Use for Compost
Mulch: Spread compost around flower and vegetable plantings, trees, shrubs, and on exposed slopes. This will smother weeds, keep plant roots moist, and prevent soil erosion.
Soil Conditioner: Mix 1–3 inches of compost into vegetable and flower beds before planting. This returns organic matter to the soil in a usable form.
Potting Mix: Make your own mix by using equal parts of compost and sand or soil. Make sure compost is fully decomposed and screened.
Some books to help you along…
- Backyard Composting, Harmonious Technologies, P.O. Box 1865-100 Ojai, CA 93024
- How to Grow More Vegetables, John Jeavons, Ecology Action, 5798 Ridgewood Rd. Willits, CA 09590
- Let it Rot, Stu Campbell, Storey Communications, Inc., Schoolhouse Rd., RD #1, Box 105, Pownal, VT 05261
- The Rodale Guide to Composting, R.A. Simpson, Rodale Press, 33 E. Miner St., Emmaus, PA 18098
- Worms Eat My Garbage, Mary Appelhof, Flower Press, 10322 Shaver Rd., Kalamazoo, MI 49002
Frequently Asked Questions
Will my order fit in my car?
We've found that in reasonably sized vehicles, yes it will! Make sure to have an open back seat and trunk, and if you can, having your back seats down to create an large trunk-like space will guarantee everything will fit! Here's a picture of an Earth Machine in the back of a standard sedan to prove that!
Will it attract rodents?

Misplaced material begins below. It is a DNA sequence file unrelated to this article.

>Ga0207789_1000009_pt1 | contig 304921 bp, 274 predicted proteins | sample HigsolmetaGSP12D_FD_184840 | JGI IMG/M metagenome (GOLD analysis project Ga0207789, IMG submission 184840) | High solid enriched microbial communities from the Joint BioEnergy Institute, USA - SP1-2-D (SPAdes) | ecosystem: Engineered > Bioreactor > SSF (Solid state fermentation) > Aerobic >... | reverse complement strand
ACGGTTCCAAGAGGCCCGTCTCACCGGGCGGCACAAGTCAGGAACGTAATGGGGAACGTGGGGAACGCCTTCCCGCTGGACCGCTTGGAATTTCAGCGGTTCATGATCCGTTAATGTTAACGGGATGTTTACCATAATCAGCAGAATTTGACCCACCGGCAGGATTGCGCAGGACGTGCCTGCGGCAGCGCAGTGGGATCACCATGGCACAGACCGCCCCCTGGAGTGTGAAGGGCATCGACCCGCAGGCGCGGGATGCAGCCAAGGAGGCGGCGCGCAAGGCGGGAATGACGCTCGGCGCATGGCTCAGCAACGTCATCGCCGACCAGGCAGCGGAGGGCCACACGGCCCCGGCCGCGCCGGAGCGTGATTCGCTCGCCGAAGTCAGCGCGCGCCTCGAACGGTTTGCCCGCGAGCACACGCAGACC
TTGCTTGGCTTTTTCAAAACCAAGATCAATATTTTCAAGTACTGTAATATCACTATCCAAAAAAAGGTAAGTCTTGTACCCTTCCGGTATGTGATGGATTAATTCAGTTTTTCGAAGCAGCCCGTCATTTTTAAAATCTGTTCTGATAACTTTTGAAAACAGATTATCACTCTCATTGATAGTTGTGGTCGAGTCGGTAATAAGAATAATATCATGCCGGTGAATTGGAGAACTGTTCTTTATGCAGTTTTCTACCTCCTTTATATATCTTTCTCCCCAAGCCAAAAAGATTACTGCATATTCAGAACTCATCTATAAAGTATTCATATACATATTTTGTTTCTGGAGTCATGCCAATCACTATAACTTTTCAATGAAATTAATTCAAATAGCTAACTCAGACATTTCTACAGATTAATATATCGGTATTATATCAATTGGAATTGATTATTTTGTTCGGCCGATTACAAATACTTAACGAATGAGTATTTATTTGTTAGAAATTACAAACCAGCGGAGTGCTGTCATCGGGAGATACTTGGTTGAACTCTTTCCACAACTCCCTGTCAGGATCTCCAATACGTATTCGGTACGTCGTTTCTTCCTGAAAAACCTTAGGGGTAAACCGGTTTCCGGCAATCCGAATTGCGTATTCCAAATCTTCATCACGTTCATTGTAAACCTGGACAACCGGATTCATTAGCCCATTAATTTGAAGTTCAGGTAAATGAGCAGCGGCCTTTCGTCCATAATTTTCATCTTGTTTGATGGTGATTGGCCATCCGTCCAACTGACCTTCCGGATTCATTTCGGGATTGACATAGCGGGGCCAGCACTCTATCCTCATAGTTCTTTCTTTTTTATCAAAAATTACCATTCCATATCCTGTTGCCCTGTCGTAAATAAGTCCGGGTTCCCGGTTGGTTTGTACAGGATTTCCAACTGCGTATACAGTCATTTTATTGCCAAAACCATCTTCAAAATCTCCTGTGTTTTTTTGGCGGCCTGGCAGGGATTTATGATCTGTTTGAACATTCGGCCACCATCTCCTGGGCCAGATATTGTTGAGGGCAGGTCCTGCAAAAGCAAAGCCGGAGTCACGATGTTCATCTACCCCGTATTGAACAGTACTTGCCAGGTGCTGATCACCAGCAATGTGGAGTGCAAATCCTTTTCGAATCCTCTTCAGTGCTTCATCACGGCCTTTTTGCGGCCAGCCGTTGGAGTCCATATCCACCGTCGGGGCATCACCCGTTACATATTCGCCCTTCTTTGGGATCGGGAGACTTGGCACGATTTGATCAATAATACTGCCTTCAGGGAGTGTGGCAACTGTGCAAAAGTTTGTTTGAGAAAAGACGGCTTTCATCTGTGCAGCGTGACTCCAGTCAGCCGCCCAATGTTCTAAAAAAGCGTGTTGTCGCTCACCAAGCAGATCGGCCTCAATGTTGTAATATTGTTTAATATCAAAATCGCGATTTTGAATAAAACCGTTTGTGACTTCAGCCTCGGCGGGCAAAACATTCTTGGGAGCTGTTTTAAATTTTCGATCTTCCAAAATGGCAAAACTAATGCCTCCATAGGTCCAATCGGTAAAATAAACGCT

Keeping in mind some basic composting tenets (which the Rottwheeler spells out quite nicely), especially not putting in dairy or meat products into the compost bin, the main thing the rodents in your area may be looking for in the compost bin would be shelter. Making sure to not let food scraps of any kind sit on top of the pile with a nice turn and sometimes adding some water to the pile will go a long ways in keeping rodents out. We also sell a rodent screen to keep them out more permanently, pictured below fitted onto the Earth Machine (ours are custom designed to fit each other).
Do I need to turn the pile?
Yes, turning and aeration together is key to any good compost. This is a crucial step to helping the breakdown process occur faster, and on top of that as outlined below, is also a major part of keeping rodents out of the pile.
How will i know it's ready?
How do I start? Day 1 Set-Up
How long will it take before I see finished compost?
Assuming proper aeration, and proper basic composting techniques as outlined in the Rottwheeler are followed, you can expect usable compost within 2-3 months usually. It doesn't hurt to let it sit longer than that to allow the compost to "settle".
Year Round Compost Tips
Will it smell?
An earthy scent is to be expected, but a well-built compost shouldn't produce overtly unpleasant scents. If it does, the issue is either too much "green" material (resulting in an ammonia-like smell) or too little air (resulting in a rotten-egg smell). Try aerating the pile (our Wingdigger would come in handy for this!). If the smell persists, turn and rebuild the pile with more "brown" material.
Why Use a Rain Barrel?
There are several environmental benefits associated with rain barrels. Rain barrels reduce storm water runoff, water that does not soak into the ground and can transport many pollutants to our local waterways as well as cause erosion. By collecting rainwater for watering lawns, gardens, and potted plants and for washing off patio furniture and tools, rain barrels conserve water. From a gardening perspective, the natural nutrients in rain water make it far better than city tap water, which contains chlorine and fluoride. With a rain barrel, gardeners can minimize or eliminate their use of chemical fertilizers.